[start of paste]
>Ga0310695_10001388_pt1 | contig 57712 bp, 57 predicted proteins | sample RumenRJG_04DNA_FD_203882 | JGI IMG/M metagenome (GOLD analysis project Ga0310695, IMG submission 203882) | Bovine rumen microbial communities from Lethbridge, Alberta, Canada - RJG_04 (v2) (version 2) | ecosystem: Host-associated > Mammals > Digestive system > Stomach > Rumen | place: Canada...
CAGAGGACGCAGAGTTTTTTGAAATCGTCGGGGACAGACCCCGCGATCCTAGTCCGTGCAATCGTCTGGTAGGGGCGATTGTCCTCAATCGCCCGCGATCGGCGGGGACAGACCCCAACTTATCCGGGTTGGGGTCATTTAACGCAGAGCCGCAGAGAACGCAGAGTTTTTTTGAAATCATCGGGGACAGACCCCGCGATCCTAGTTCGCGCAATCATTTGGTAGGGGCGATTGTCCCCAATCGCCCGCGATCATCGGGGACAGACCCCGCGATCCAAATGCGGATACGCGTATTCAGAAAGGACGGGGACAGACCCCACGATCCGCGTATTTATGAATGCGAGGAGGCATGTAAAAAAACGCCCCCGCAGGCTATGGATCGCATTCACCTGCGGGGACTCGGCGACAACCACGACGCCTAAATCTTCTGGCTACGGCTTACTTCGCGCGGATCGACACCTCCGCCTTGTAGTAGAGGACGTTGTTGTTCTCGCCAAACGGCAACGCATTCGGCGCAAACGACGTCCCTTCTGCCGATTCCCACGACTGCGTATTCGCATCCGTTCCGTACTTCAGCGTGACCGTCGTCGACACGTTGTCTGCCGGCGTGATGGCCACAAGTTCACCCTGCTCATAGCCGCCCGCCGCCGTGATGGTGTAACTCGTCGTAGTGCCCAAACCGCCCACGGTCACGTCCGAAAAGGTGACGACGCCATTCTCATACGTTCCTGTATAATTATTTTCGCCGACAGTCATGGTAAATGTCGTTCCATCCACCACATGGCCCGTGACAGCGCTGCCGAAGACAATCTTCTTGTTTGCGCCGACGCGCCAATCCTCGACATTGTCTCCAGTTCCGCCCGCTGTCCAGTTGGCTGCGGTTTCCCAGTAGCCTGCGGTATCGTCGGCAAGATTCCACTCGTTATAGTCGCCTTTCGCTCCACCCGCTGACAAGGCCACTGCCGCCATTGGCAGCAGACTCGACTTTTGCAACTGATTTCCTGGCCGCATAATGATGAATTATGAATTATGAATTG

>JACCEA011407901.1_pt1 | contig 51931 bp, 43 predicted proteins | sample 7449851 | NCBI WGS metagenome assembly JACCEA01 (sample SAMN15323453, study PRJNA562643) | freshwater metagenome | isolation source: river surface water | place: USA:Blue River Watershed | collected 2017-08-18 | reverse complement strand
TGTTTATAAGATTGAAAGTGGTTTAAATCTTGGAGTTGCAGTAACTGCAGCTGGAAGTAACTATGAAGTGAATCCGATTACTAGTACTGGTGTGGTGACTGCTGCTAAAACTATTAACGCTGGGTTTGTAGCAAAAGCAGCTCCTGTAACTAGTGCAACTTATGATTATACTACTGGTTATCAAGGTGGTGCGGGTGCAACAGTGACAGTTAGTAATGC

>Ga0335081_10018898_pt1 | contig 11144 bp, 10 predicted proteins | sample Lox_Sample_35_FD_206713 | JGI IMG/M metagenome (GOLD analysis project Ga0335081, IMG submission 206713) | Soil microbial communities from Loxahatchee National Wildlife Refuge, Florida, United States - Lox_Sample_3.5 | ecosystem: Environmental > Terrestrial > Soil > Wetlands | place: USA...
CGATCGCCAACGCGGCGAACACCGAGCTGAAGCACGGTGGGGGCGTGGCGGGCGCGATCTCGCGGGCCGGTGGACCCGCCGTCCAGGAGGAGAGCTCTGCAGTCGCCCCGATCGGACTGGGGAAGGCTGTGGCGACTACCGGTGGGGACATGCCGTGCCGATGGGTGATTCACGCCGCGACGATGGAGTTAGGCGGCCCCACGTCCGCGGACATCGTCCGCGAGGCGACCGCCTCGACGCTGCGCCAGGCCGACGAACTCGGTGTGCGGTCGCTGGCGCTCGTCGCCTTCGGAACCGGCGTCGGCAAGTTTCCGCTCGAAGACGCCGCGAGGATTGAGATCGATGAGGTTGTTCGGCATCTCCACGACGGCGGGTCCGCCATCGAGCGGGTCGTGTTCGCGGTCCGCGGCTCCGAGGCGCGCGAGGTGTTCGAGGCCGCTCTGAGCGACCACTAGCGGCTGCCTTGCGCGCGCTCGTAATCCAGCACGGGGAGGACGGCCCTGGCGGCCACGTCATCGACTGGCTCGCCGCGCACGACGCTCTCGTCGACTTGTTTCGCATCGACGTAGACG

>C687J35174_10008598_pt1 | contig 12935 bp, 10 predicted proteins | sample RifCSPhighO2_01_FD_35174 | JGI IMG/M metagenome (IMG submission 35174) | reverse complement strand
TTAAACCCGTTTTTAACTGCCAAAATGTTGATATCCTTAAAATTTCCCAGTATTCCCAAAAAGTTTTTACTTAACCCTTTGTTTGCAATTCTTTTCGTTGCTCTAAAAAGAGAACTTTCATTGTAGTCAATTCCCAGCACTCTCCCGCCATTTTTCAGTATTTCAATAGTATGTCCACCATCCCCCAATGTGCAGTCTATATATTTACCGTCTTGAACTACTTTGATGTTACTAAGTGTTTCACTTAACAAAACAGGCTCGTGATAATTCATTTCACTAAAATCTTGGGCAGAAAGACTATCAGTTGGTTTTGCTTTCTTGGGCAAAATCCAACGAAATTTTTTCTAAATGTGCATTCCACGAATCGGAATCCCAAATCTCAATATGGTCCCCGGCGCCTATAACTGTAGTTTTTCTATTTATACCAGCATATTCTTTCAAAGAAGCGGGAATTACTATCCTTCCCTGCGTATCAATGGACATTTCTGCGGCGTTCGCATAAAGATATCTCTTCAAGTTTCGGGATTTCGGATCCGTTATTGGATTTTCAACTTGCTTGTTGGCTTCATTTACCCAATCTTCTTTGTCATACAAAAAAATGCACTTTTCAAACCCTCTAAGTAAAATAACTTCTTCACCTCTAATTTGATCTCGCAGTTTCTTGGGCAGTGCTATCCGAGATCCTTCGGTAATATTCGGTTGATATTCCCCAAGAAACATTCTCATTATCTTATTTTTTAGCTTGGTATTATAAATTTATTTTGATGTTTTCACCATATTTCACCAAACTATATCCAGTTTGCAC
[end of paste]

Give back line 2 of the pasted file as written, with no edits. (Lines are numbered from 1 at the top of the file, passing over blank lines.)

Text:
CAGAGGACGCAGAGTTTTTTGAAATCGTCGGGGACAGACCCCGCGATCCTAGTCCGTGCAATCGTCTGGTAGGGGCGATTGTCCTCAATCGCCCGCGATCGGCGGGGACAGACCCCAACTTATCCGGGTTGGGGTCATTTAACGCAGAGCCGCAGAGAACGCAGAGTTTTTTTGAAATCATCGGGGACAGACCCCGCGATCCTAGTTCGCGCAATCATTTGGTAGGGGCGATTGTCCCCAATCGCCCGCGATCATCGGGGACAGACCCCGCGATCCAAATGCGGATACGCGTATTCAGAAAGGACGGGGACAGACCCCACGATCCGCGTATTTATGAATGCGAGGAGGCATGTAAAAAAACGCCCCCGCAGGCTATGGATCGCATTCACCTGCGGGGACTCGGCGACAACCACGACGCCTAAATCTTCTGGCTACGGCTTACTTCGCGCGGATCGACACCTCCGCCTTGTAGTAGAGGACGTTGTTGTTCTCGCCAAACGGCAACGCATTCGGCGCAAACGACGTCCCTTCTGCCGATTCCCACGACTGCGTATTCGCATCCGTTCCGTACTTCAGCGTGACCGTCGTCGACACGTTGTCTGCCGGCGTGATGGCCACAAGTTCACCCTGCTCATAGCCGCCCGCCGCCGTGATGGTGTAACTCGTCGTAGTGCCCAAACCGCCCACGGTCACGTCCGAAAAGGTGACGACGCCATTCTCATACGTTCCTGTATAATTATTTTCGCCGACAGTCATGGTAAATGTCGTTCCATCCACCACATGGCCCGTGACAGCGCTGCCGAAGACAATCTTCTTGTTTGCGCCGACGCGCCAATCCTCGACATTGTCTCCAGTTCCGCCCGCTGTCCAGTTGGCTGCGGTTTCCCAGTAGCCTGCGGTATCGTCGGCAAGATTCCACTCGTTATAGTCGCCTTTCGCTCCACCCGCTGACAAGGCCACTGCCGCCATTGGCAGCAGACTCGACTTTTGCAACTGATTTCCTGGCCGCATAATGATGAATTATGAATTATGAATTG